What really disturbed me, and continues to, was the manner with which he played it. I couldn’t understand for the life of me what he meant. Was he playing from his heart? Was he serious? Was he being ironic? Was he “breaking free of the classical shackles” etc.? I don’t hesitate to say he’s an excellent violinist, and even a pretty good musician. He has a beautiful sound from a magnificent Stradivarius, and fantastically sensitive ears. It would make no sense to complain about David Garrett’s performance, because David Garrett knows EXACTLY what David Garrett is doing.

No, what really perturbed my intellect, what squeezed my feelings through so many hate-filled corridors of the mind, what nauseated my soul — what really got me, was nothing less than the unspeakable shameless evil that vibrated out of every knowing, cunning, insidious moment of this deeply diseased musical by-product. It was an evil so thick it made no sound at all; it was empty, sinister, abysmal; the same quiet hole that overcomes any decent person thinking about world politics, or genital mutilation, or animals in slaughterhouses. It was too sick to think about, too evil to process, too gross to fathom. It was pure anesthety.

David Garrett’s album is, simply, the most mind-numbing, emotionally-paralysing, soul-murdering bullshit I have ever heard in my whole life. And frankly, the question we ought to be asking ourselves is not whether or not we like or approve of David Garrett — but rather, we should strive for deeper examination, and we should ask ourselves whether David Garrett might be the ruler of hell, the musical incarnation of the devil.

7 Comments

Salma - May 4th, 2016 at 9:00 pm

hey Shasta, I didn’t know you wrote so well..I loved the piece :))
xx

shasta - May 4th, 2016 at 9:42 pm

Thank you Salma :)

ottavia - May 4th, 2016 at 10:51 pm

love it. Thank you for sharing your thoughts in such an authentic and honest manner.

David Garret - May 4th, 2016 at 11:24 pm

Ehi Shasta, so you’re not my fan? :-(

Inga - May 5th, 2016 at 11:36 pm

but….Garret is lovely. He has his story…and his style. I believe that there is an audience for every artist..and.. every one of us is equal.
Our audience at the concert believes that they will have a great time So ..we must covince then I believe. Everyone has his own way. Just like that…isnt it i.

shasta - May 6th, 2016 at 1:43 pm

There is most definitely an audience for every artist!
And as much as there is an audience for David Garrett playing We Will Rock You, there is an audience for Shasta Ellenbogen calling him the Devil Incarnate. The piece I wrote, much more than being my opinion, is itself an art piece with a life of its own. David Garrett certainly inspired me!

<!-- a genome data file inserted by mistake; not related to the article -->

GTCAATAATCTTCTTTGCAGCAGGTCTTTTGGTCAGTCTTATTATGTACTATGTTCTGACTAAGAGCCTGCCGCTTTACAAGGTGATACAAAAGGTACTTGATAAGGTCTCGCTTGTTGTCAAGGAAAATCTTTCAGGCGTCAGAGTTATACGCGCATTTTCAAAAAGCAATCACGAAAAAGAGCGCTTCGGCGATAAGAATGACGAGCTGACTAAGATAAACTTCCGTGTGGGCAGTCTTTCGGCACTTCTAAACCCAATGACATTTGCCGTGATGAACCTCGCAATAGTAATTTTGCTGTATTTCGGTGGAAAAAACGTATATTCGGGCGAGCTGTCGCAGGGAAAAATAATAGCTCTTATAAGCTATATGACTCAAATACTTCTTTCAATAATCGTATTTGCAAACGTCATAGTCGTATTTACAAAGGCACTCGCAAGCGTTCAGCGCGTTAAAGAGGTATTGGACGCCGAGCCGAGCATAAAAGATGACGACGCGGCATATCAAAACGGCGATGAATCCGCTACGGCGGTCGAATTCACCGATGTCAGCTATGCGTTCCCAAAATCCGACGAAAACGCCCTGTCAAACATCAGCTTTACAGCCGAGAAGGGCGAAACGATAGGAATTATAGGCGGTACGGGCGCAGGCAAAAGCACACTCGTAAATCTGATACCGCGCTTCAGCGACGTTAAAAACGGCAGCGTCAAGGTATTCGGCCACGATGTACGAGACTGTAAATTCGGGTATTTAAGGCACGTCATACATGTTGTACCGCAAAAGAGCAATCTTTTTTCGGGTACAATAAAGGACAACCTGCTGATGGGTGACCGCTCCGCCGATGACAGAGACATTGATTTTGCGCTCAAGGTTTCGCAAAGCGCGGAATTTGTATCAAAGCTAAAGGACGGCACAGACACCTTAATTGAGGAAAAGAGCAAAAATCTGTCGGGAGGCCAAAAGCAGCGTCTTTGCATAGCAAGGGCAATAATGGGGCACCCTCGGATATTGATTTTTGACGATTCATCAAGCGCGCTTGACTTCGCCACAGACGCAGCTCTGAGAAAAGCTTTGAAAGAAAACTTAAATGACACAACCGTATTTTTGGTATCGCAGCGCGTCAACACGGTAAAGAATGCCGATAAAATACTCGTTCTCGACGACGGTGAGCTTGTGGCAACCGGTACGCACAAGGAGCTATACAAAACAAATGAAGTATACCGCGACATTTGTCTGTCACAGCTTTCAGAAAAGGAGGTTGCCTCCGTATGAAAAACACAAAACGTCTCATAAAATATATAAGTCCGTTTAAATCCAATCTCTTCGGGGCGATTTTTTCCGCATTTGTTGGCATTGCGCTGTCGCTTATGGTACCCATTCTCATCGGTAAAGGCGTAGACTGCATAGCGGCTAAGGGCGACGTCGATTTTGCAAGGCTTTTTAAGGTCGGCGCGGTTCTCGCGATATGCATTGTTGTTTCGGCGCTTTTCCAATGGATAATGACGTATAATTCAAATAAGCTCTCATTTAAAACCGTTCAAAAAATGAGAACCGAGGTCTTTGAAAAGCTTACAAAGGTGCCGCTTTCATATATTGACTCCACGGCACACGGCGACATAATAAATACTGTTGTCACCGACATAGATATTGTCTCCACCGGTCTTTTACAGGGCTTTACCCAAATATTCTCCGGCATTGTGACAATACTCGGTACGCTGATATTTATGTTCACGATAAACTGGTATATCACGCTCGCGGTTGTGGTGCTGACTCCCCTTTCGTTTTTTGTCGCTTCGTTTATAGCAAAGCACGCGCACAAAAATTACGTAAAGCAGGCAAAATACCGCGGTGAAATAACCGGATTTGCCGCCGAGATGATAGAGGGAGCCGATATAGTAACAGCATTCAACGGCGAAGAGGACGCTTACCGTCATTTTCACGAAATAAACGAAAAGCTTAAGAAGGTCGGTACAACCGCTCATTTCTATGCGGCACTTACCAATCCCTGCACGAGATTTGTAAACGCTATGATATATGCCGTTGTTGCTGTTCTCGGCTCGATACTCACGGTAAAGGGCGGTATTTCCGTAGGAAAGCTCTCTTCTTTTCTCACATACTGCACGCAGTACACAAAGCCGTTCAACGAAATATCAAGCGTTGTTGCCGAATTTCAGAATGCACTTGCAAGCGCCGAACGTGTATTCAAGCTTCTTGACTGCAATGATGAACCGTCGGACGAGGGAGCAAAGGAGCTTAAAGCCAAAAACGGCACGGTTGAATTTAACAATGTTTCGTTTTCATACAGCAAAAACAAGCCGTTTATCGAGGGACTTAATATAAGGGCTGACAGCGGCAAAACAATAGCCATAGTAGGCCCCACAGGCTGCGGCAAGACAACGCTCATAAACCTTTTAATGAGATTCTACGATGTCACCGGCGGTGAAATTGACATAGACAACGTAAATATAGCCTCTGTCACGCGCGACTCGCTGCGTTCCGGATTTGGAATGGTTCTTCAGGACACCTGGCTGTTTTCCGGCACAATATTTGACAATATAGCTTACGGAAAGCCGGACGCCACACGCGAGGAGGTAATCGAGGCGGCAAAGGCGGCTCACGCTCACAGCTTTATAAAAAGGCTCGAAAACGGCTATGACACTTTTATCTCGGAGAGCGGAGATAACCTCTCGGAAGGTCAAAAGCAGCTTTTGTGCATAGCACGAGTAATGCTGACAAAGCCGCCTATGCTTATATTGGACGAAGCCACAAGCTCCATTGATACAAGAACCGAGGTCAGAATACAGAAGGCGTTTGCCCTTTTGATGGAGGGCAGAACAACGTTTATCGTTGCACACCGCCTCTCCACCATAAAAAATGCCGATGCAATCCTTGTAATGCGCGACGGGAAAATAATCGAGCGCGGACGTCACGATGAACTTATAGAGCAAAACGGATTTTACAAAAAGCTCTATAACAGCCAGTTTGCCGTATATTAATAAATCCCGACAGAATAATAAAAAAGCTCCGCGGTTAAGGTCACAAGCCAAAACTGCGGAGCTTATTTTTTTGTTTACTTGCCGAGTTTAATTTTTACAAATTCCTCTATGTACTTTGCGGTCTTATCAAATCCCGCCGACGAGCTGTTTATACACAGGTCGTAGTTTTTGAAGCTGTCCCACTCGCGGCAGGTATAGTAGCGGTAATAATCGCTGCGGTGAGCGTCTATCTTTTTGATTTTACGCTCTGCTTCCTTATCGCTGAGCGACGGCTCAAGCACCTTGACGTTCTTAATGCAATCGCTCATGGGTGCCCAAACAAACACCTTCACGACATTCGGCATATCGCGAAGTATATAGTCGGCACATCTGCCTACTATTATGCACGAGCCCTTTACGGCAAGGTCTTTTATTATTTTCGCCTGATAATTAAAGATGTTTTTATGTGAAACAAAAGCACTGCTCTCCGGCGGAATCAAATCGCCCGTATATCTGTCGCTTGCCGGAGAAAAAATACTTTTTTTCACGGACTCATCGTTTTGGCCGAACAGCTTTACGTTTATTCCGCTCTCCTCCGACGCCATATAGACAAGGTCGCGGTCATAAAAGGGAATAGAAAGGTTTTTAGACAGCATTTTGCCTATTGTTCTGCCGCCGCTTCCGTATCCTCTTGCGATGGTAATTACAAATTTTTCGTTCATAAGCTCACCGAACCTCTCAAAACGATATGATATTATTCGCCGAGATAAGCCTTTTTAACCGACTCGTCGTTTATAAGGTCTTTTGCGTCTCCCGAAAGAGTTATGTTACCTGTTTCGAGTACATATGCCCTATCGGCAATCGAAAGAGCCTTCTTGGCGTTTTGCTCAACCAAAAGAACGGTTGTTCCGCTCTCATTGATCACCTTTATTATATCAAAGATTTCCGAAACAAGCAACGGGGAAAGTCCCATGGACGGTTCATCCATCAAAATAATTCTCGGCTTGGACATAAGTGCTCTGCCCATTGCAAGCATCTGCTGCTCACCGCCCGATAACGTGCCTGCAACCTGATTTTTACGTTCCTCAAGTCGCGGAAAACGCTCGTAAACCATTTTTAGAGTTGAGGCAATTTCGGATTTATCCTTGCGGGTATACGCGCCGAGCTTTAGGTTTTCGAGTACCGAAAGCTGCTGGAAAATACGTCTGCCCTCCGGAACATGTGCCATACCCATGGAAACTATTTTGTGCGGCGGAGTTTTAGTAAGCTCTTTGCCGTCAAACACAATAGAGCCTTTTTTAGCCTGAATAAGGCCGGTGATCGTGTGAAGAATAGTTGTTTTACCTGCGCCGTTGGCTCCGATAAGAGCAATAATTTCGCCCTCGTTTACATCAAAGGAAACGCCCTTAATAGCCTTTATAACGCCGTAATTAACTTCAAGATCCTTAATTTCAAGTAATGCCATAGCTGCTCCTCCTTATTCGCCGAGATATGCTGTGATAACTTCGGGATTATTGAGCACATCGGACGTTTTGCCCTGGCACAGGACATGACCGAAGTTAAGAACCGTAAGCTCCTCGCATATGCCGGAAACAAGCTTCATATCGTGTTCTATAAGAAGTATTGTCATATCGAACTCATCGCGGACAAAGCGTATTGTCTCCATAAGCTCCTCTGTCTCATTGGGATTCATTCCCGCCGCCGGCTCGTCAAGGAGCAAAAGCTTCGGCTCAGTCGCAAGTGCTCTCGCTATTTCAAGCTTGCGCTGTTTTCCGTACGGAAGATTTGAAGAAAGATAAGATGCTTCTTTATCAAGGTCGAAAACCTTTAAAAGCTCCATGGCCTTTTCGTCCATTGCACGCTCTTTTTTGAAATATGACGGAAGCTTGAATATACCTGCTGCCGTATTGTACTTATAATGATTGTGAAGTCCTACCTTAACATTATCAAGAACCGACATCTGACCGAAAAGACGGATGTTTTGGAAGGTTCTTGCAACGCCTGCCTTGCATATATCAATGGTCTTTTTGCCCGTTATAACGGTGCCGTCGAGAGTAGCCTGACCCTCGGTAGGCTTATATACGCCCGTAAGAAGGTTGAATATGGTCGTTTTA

Biplab Poddar - June 14th, 2018 at 12:50 pm

Thanks for sharing this. I’m currently working on the f# minor nocturne! they’re beautiful pieces. After completion of my piano lesson I would go for guitar lessons.Your tips are really helpful.
Don’t get me wrong, you have to be strong and confident to be successful in just about anything you do – but with music, there’s a deeper emotional component to your failures and successes. If you fail a chemistry test, it’s because you either didn’t study enough, or just aren’t that good at chemistry (the latter of which is totally understandable). But if you fail at music, it can say something about your character. It could be because you didn’t practice enough – but, more terrifyingly, it could be because you aren’t resilient enough. Mastering chemistry requires diligence and smarts, but mastering a piano piece requires diligence and smarts, plus creativity, plus the immense capacity to both overcome emotional hurdles, and, simultaneously, to use that emotional component to bring the music alive.
Before I started taking piano, I had always imagined the Conservatory students to have it so good – I mean, for their homework, they get to play guitar, or jam on their saxophone, or sing songs! What fun! Compared to sitting in lab for four hours studying the optical properties of minerals, or discussing Lucretian theories of democracy and politics, I would play piano any day.

But after almost three years of piano at Orpheus Academy, I understand just how naïve this is. Playing music for credit is not “easy” or “fun” or “magical” or “lucky.” Mostly, it’s really freakin’ hard. It requires you to pick apart your piece, play every little segment over and over, dissect it, tinker with it, cry over it, feel completely lame about it, then get over yourself and start practicing again. You have to be precise and diligent, creative and robotic. And then – after all of this – you have to re-discover the emotional beauty in the piece, and use it in your performance.